It’s been interesting — and somewhat disconcerting — to see the techno-ideology John Gruber has been selling since Apple announced the iPad. See this post, or this one, or the beginning of this one. Basically, Gruber is endorsing the Eloi-Morlock theory of computing experience according to which . . . well, why try to improve on, or even compete with, perfection? Let’s go to the source here, Neal Stephenson’s still-amazingly-brilliant essay from a decade ago, In the Beginning Was the Command Line. Take it away, Neal:
Contemporary culture is a two-tiered system, like the Morlocks and the Eloi in H.G. Wells's The Time Machine, except that it's been turned upside down. In The Time Machine the Eloi were an effete upper class, supported by lots of subterranean Morlocks who kept the technological wheels turning. But in our world it's the other way round. The Morlocks are in the minority, and they are running the show, because they understand how everything works. The much more numerous Eloi learn everything they know from being steeped from birth in electronic media directed and controlled by book-reading Morlocks. So many ignorant people could be dangerous if they got pointed in the wrong direction, and so we've evolved a popular culture that is (a) almost unbelievably infectious and (b) neuters every person who gets infected by it, by rendering them unwilling to make judgments and incapable of taking stands.
Morlocks, who have the energy and intelligence to comprehend details, go out and master complex subjects and produce Disney-like Sensorial Interfaces so that Eloi can get the gist without having to strain their minds or endure boredom. Those Morlocks will go to India and tediously explore a hundred ruins, then come home and built sanitary bug-free versions: highlight films, as it were. This costs a lot, because Morlocks insist on good coffee and first-class airline tickets, but that's no problem because Eloi like to be dazzled and will gladly pay for it all.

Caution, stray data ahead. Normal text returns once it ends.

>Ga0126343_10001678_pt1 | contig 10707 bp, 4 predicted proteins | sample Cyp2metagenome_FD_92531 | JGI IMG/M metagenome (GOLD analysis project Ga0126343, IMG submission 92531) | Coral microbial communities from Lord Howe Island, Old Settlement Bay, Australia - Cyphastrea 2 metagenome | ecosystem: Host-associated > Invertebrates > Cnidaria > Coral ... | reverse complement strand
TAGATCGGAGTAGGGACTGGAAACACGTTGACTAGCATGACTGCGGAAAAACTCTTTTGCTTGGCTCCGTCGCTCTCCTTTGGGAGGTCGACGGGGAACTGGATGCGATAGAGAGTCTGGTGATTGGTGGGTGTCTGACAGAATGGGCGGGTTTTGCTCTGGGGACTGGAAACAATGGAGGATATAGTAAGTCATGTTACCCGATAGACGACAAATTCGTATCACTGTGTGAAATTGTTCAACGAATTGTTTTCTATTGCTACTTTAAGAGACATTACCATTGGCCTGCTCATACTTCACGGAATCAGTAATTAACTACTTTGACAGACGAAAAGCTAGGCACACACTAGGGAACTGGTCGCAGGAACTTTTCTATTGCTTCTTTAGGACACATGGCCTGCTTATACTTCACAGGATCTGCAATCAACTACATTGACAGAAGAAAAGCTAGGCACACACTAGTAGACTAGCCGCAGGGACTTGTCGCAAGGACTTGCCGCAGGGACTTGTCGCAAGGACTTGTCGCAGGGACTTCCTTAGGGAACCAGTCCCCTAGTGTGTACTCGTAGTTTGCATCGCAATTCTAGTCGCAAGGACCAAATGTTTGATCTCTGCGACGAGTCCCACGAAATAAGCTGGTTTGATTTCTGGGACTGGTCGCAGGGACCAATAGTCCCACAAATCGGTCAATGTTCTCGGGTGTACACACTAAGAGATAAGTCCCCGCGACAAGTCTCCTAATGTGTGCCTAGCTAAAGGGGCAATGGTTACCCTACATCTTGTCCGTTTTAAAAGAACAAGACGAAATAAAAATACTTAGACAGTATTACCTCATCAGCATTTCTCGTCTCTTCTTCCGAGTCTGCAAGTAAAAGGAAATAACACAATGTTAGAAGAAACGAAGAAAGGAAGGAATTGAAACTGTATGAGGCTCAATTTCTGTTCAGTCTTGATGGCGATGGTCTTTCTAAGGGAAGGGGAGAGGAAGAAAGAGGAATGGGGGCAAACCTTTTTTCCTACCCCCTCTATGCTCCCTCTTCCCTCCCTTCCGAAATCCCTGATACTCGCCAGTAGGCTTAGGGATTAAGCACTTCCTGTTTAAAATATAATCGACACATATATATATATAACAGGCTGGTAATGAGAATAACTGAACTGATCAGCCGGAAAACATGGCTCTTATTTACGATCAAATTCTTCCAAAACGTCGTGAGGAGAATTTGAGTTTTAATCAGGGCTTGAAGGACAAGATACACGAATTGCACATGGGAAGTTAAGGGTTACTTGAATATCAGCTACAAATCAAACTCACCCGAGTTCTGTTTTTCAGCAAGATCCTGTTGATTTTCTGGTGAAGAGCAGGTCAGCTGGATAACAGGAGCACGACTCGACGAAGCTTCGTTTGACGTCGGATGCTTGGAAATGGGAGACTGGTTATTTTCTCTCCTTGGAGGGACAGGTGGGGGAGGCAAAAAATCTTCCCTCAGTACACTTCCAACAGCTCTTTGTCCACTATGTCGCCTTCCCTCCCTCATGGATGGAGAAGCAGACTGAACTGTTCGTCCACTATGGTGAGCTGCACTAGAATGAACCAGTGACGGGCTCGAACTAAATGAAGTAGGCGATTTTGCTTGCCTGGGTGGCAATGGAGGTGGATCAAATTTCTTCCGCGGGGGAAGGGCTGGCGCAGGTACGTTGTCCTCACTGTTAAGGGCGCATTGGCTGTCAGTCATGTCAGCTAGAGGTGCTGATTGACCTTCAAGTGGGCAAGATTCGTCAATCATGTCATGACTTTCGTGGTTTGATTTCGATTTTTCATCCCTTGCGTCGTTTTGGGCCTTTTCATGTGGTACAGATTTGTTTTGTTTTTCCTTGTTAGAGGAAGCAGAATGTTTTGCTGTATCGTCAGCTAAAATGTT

Now I realize that most of this probably sounds snide and bitter to the point of absurdity: your basic snotty intellectual throwing a tantrum about those unlettered philistines. As if I were a self-styled Moses, coming down from the mountain all alone, carrying the stone tablets bearing the Ten Commandments carved in immutable stone--the original command-line interface--and blowing his stack at the weak, unenlightened Hebrews worshipping images. Not only that, but it sounds like I'm pumping some sort of conspiracy theory.
But that is not where I'm going with this. The situation I describe, here, could be bad, but doesn't have to be bad and isn't necessarily bad now:
It simply is the case that we are way too busy, nowadays, to comprehend everything in detail. And it's better to comprehend it dimly, through an interface, than not at all. . . . My own family--the people I know best--is divided about evenly between people who will probably read this essay and people who almost certainly won't, and I can't say for sure that one group is necessarily warmer, happier, or better-adjusted than the other.
I don't know when to stop quoting this, so go read the whole thing. It’s great. My point is simply that those who complain about the increasingly closed architecture of the iPad, and the decline of the personal computer and its replacement by digital “appliances,” are resisting the dividing of the world into Eloi and Morlocks. Gruber is embracing it.
My own view is that I was an Eloi for most of my life but have spent the last few years trying to learn how to be a Morlock, at least a minor-league Morlock — and that has been, I think, time well spent. I am concerned that too many people will simply accept their Eloi status, and will give up on trying to understand the technologies that are shaping their minds and experiences, and will end up in a condition more or less like that of the people on the Axiom in Wall•E. It’s rather ironic, to say the least, that the company that’s doing the most to push us in this direction is the other one driven to its highest standards of excellence by Steve Jobs.